Haunted by her failures, Detective Isabelle O’Connell is recalled to duty by DCI Alec Goddard to investigate the abduction of yet another child from her home town. They have only days to find the girl alive, with few clues, a town full of suspects, and a vast wilderness to search. It soon becomes a game of cat and mouse, with Bella firmly in the killer’s sights.
For Bella, this case is already personal; for Alec, his best intentions to keep it purely professional soon dissolve, and his anguish over Bella’s safety moves beyond the concern for a colleague.
Their mutual attraction leaves them both vulnerable to their private nightmares – nightmares the killer ruthlessly exploits.
As Darkness Falls was a finalist in the Romance Writers of Australia Romantic Book of the Year Award 2009, in the Romantic Elements category. Prior to publication, the manuscript won the Romance Writers of America 2007 Golden Heart Award, for best unpublished Romantic Suspense.
No, not this.
Detective Sergeant Isabelle O’Connell dragged up every ounce of self-discipline to halt the cry of denial and it lodged, unsounded, in her throat. She closed her eyes against the sight as tears that couldn’t be shed rose and scalded her eyelids.
Nearby, her colleagues cleared their throats, muttered curses, avoided looking at each other.
The heavy mantle of failure kept them all quiet. Seven days, the child had been missing. Seven long, hellish days and nights of searching and hoping and feverishly following any prospect of a lead, no matter how weak, desperately trying to find some trace of the girl.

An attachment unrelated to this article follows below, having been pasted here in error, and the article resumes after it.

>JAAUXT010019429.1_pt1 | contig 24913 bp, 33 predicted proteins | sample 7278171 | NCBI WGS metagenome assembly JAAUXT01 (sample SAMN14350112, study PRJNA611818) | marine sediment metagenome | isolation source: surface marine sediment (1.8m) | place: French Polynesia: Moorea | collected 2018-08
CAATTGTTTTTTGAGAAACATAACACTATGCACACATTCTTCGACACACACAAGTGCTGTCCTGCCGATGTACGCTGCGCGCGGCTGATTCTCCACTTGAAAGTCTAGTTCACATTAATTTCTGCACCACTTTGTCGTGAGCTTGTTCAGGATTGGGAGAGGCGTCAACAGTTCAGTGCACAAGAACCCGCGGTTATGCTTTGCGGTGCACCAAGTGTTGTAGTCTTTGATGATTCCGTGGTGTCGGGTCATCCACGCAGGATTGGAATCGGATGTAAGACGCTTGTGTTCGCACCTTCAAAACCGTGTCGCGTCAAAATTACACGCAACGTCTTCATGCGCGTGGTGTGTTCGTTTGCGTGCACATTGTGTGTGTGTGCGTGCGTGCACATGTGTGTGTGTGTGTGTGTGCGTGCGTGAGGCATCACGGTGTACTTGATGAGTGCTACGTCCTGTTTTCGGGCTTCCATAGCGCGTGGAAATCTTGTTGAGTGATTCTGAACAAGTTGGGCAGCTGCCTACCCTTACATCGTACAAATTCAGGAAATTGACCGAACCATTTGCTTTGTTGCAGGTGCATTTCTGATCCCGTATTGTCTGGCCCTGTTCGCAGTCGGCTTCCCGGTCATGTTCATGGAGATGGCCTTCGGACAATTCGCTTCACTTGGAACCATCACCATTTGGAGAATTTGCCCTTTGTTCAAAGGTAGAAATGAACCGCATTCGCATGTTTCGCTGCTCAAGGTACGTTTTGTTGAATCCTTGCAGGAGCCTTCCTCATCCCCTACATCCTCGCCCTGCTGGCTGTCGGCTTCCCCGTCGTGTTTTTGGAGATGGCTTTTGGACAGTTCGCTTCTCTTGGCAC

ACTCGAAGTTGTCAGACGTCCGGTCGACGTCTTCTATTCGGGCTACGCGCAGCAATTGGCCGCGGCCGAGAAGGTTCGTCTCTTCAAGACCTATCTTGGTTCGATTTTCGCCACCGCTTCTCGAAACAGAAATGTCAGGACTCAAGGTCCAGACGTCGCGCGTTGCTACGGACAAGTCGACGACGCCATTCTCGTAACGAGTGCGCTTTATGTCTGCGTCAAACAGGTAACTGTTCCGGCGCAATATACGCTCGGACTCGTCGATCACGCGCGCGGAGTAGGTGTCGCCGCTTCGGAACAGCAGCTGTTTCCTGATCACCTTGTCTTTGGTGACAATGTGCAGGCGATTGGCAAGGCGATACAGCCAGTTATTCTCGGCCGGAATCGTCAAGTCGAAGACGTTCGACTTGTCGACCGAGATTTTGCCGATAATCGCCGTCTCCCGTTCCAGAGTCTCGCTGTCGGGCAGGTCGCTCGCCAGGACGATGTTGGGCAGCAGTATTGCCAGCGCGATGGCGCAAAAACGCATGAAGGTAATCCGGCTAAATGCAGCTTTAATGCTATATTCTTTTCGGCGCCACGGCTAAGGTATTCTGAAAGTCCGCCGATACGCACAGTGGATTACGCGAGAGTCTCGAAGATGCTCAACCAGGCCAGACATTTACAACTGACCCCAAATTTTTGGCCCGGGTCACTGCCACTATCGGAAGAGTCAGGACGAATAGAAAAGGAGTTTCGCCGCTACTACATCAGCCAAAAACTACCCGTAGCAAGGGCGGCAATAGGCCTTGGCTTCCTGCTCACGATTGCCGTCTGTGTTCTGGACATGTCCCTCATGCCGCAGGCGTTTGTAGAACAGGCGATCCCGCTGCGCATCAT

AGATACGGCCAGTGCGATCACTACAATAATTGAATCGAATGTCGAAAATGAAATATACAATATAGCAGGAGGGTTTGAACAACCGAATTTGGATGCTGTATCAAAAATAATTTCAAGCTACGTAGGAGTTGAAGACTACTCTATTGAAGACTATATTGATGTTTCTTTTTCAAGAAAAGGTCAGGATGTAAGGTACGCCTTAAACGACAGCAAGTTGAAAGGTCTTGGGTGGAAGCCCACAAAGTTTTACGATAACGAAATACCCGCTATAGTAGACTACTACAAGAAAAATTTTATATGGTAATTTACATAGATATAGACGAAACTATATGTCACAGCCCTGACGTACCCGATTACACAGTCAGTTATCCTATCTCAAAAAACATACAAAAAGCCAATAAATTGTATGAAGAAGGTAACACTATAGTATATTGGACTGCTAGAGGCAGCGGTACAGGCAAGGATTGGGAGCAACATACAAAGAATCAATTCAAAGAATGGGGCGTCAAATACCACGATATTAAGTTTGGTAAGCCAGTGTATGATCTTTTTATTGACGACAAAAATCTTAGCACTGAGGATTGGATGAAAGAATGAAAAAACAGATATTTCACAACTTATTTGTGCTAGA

And now this.
The fact of the child’s small body, dumped in a hollow in front of them, was horrific enough. But the single gunshot to the head that had killed her was clearly less than twenty-four hours old. She’d been alive for at least six of those days, and they’d failed to find her. They’d failed her.
Superintendent Barrington pulled himself together first. “I’d better go and inform the parents,” he said, his voice gruff and constrained. “Detective Fraser, get Forensics up here, now. You two,” he indicated two of the uniformed police, “secure the scene. Nobody, but nobody, is to touch a thing until they get here. O’Connell, you’ll come with me.”
Isabelle stifled the instinct to run and instead nodded mutely. As senior female officer on the case, of course she had to accompany him for the nightmare task. Ten years on the job, and each time it became worse, not easier. This time, she knew the parents, had grown up beside them in this small town. Somehow she had to find the courage to face them and deliver this news. Somehow tell Sara, whom she’d sat beside in fifth grade, that her only child was dead.
Cope with it. You have to do this.
Despite his orders, no-one moved. Steve Fraser, his face flushed, burst out angrily, “Sir, shouldn’t we haul in that bastard Chalmers again? This is just like that other kid. There’s got to be something we can hold him on.”
Barrington fixed the sergeant with a cold stare. “Evidence, Fraser. If you find me one shred of evidence that connects him with this murder, we’ll arrest and charge him. But to date all you’ve given me is innuendo, gossip, and the fact that he was tried and acquitted on a similar case two years ago. That is not evidence. And I have so far seen absolutely no reason why Chalmers should be under any more suspicion than anyone else in this town.”